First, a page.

I am frequently asked for recommendations around how to design an activation key strategy for Qualys Cloud Agent, and sometimes see customers who are buying a lot of future work for themselves by not considering their activation key strategy before deploying agents.
What are Activation Keys and Configuration Profiles?
Activation keys are keys that you create in the Qualys platform (GUI or API) and then provide to each agent when it is first installed (using automation, a build package, script or recipe). The agent uses the key along with your customer ID to register itself to the Qualys platform. Both of these are in GUID format. In addition to creating the key itself you will also define which modules agents activating with the key will have enabled (VM, PC, IOC, FIM etc) and optionally some tags that are applied to all assets activating with the key.
Creating activation keys is one of the first steps in deploying the Qualys Cloud Agent. Without at least one activation key you cannot activate any agents. However, there are many reasons to use more than one activation key.
Configuration profiles, also defined through the Cloud Agent module UI or API, define how the agent behaves on the asset. This includes things like performance settings, scan intervals, blackout windows, IOC and FIM behavior, and a set of include/exclude tags that define which assets have the configuration profile assigned. In general configuration profiles are not assigned directly to assets (this can be done manually one at a time, but this is not manageable for large populations), instead configuration profiles are assigned to assets based on the assets tags, and the tags are assigned to the asset by (among other things) activation keys.
In summary, activation keys do three things:
- Define what modules are enabled on assets that activate with that key
- Define what tags are assigned to assets that activate with that key
- Indirectly, via the asset tags, determine which configuration profile is associated with agents that activate with that key
Things to Consider
When you are considering your activation key strategy, remember activation keys are about grouping populations assets. The way your organization needs to group cloud agent assets for module activation, configuration profile assignment, asset management, scanning, assigning tickets, reporting risk, and driving remediation work will all help to define your activation key strategy. Considerations for your design of your activation key and tagging strategies include:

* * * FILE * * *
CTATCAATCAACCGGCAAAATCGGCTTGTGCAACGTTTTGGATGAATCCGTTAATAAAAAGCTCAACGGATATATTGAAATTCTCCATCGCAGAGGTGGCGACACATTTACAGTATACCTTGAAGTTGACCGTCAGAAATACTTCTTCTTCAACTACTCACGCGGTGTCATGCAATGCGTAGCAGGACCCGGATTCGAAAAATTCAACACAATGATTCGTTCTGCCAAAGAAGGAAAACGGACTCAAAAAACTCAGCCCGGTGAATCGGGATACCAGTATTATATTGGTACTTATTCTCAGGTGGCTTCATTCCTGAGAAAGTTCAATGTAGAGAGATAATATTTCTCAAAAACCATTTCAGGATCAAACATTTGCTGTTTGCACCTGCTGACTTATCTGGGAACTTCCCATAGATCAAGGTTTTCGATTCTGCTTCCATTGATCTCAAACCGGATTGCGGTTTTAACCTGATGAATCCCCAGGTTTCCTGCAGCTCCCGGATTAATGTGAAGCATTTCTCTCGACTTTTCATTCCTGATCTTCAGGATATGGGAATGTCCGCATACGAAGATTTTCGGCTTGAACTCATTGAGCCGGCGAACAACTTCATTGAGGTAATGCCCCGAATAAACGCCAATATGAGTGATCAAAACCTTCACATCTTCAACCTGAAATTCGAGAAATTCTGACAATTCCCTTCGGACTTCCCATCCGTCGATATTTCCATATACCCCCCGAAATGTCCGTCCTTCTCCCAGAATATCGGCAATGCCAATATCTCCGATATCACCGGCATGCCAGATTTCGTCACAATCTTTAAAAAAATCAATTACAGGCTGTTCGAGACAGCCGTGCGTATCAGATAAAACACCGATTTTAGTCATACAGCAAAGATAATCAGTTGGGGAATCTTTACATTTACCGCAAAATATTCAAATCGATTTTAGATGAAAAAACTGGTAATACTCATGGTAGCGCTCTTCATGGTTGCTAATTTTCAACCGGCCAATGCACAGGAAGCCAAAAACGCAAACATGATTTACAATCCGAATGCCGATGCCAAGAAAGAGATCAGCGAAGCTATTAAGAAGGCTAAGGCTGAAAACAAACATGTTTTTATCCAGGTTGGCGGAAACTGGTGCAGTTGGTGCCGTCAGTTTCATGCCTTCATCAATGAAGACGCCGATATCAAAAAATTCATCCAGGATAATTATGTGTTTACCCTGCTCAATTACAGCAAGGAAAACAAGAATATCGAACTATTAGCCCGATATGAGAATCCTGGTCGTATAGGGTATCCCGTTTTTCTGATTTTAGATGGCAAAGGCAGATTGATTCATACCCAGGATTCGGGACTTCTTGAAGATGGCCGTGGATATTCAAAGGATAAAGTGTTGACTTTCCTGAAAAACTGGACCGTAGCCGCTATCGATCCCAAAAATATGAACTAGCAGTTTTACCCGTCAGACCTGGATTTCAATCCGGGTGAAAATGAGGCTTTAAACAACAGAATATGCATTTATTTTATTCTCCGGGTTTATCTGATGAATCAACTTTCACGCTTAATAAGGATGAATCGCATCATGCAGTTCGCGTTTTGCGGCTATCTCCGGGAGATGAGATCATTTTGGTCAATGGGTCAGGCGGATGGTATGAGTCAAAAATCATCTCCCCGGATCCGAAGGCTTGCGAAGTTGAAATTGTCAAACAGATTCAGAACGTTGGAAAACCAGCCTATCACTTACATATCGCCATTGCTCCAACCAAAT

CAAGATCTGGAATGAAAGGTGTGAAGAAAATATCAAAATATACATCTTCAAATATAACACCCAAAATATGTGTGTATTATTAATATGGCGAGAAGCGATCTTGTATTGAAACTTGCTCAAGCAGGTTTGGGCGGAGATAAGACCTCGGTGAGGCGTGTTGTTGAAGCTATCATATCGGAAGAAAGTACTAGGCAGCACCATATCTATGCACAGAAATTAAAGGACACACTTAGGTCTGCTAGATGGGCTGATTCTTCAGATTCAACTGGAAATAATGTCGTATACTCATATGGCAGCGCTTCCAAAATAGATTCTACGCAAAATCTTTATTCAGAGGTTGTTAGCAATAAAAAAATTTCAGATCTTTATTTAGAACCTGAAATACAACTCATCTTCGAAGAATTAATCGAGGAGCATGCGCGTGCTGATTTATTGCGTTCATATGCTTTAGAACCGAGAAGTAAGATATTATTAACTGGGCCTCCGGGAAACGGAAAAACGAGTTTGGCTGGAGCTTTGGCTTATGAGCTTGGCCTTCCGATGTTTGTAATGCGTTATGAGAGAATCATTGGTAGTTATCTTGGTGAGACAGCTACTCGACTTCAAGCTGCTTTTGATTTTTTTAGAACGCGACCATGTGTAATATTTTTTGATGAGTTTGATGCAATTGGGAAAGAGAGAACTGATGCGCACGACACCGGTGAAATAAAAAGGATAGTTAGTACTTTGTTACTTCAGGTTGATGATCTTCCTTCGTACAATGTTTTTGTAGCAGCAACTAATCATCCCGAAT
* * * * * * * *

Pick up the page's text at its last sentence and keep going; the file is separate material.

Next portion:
- Do you have separate populations of assets that will require different agent modules? (VM, PC, IOC, FIM, Patch Management…) If so, this implies separate activation keys
- Do you anticipate the need to stop, start, pause, manage different blackout windows (agent blackouts are in the system time of the asset), or manage auto-update differently for different populations of assets? If so, this implies different configuration profiles, which in turn implies separate activation keys
- Do you have separate populations of assets that will require different performance settings? (servers, workstations, cloud assets…) If so, this implies separate configuration profiles, implying a unique tag or combination of tags
- How do you need to group cloud agent assets for reporting? (Physical location, facility, type of platform, line of business, function, network location, application supported…) Some of these features may be defined by tags assigned by the activation key.
When creating/editing the configuration profile assignment using include and exclude tags, you can include system created tags (e.g. asset groups and business units), static tags, and dynamic tags based on many characteristics of an asset. Remember, however, that there is a chicken-and-egg scenario here. We cannot assign a configuration profile based on a tag rule written for a characteristic of the asset that we do not know about. During the agent activation process a simple initial inventory manifest is used. This contains some basic information about the asset that may allow the use of some select dynamic tags, for example IP address range or operating system tags, to select a configuration profile. Readers are cautioned against tricky configurations that depend on an order of operations and things happening during the activation process.